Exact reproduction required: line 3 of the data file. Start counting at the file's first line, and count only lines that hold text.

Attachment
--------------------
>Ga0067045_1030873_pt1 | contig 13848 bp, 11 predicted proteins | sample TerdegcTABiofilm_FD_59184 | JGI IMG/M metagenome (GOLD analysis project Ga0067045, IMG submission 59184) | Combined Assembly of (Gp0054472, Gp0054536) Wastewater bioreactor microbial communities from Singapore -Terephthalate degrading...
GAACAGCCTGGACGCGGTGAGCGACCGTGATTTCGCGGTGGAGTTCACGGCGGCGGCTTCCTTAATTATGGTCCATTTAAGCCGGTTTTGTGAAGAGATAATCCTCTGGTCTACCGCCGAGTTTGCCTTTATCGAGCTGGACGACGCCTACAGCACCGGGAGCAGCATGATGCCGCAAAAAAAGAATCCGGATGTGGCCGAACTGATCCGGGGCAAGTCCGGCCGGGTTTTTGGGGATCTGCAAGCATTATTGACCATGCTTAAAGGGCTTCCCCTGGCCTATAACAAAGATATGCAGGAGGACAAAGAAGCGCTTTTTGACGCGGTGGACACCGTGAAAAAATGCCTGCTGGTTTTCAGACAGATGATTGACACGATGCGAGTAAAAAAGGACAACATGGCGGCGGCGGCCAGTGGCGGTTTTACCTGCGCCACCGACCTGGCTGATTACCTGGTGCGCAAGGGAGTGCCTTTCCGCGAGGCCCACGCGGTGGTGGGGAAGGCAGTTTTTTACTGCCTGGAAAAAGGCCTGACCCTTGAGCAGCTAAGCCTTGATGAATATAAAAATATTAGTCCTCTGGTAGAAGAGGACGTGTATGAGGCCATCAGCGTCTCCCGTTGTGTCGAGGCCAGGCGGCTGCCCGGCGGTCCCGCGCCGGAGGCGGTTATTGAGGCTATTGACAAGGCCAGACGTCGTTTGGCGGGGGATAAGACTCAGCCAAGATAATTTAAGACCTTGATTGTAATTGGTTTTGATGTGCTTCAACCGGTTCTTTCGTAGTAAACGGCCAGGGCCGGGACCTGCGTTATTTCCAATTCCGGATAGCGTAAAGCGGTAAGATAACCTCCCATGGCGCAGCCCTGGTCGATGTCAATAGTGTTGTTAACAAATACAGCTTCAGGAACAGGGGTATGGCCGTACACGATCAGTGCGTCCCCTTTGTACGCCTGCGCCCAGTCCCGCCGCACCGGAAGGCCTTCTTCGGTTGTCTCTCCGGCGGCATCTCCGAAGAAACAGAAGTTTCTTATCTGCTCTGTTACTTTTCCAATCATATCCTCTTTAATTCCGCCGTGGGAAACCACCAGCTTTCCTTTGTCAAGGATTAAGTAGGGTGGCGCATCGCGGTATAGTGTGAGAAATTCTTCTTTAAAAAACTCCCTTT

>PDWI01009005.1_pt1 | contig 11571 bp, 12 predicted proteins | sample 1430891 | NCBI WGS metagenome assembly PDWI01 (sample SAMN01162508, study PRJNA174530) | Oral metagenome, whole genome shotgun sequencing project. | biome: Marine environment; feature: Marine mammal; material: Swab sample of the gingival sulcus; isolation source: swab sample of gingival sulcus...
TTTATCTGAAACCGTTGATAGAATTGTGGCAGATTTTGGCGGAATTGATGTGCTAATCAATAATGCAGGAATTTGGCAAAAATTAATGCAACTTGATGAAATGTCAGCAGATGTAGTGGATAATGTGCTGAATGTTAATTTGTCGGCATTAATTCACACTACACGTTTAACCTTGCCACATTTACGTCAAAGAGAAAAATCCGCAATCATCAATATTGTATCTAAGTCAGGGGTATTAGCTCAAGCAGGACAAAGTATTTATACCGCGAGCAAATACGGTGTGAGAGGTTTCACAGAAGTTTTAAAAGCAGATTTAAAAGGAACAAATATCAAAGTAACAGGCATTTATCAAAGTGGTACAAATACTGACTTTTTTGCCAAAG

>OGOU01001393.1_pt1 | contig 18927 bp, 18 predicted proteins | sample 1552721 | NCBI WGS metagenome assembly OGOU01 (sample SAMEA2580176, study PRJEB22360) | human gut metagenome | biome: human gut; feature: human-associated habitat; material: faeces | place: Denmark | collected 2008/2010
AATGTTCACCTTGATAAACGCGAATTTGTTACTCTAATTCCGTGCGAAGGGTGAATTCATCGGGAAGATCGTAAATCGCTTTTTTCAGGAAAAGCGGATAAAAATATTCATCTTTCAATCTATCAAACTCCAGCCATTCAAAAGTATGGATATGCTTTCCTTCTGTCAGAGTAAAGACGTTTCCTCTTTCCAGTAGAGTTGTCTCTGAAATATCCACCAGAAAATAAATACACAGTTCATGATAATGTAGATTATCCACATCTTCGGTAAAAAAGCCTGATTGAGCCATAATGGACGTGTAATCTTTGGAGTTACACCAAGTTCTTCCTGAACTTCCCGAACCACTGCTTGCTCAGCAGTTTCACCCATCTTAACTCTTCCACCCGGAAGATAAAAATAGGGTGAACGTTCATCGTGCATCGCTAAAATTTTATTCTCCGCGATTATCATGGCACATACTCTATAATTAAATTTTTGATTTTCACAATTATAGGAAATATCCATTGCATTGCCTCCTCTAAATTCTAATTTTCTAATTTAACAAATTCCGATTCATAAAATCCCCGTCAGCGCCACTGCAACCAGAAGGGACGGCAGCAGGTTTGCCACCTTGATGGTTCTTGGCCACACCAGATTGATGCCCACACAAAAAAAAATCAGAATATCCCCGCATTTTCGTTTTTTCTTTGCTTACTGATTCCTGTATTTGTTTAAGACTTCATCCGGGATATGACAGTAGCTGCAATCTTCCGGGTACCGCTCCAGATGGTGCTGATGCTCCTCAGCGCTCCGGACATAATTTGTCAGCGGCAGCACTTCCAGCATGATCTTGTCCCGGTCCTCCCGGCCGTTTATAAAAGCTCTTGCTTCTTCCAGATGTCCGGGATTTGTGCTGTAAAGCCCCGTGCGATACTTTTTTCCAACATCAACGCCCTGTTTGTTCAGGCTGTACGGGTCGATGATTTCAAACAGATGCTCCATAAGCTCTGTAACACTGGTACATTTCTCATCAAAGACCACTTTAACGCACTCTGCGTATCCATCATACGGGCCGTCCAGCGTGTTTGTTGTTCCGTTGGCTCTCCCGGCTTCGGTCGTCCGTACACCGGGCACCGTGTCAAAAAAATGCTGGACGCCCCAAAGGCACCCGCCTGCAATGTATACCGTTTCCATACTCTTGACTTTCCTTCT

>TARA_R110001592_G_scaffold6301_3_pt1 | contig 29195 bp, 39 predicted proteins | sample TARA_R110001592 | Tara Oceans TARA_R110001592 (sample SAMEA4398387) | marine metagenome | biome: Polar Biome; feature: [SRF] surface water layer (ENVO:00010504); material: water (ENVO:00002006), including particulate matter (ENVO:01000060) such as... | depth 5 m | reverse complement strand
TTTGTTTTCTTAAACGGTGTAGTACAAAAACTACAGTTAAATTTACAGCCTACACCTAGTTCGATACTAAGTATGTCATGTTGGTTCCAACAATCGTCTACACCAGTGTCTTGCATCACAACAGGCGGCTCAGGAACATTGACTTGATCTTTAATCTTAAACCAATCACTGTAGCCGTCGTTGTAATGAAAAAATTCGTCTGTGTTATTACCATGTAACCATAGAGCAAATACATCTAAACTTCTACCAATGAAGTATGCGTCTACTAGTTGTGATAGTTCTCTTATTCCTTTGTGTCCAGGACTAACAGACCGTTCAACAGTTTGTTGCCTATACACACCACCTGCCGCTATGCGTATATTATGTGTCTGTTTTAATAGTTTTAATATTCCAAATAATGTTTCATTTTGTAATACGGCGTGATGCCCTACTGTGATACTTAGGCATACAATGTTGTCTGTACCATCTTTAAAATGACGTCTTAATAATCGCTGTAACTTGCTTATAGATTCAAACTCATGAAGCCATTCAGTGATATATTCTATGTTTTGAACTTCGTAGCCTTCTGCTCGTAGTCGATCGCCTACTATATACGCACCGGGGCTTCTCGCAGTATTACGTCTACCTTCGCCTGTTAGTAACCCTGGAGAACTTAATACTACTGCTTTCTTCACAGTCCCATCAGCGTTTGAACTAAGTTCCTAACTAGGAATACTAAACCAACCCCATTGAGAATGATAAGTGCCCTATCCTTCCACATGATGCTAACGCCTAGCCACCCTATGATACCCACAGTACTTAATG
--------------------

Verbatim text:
>PDWI01009005.1_pt1 | contig 11571 bp, 12 predicted proteins | sample 1430891 | NCBI WGS metagenome assembly PDWI01 (sample SAMN01162508, study PRJNA174530) | Oral metagenome, whole genome shotgun sequencing project. | biome: Marine environment; feature: Marine mammal; material: Swab sample of the gingival sulcus; isolation source: swab sample of gingival sulcus...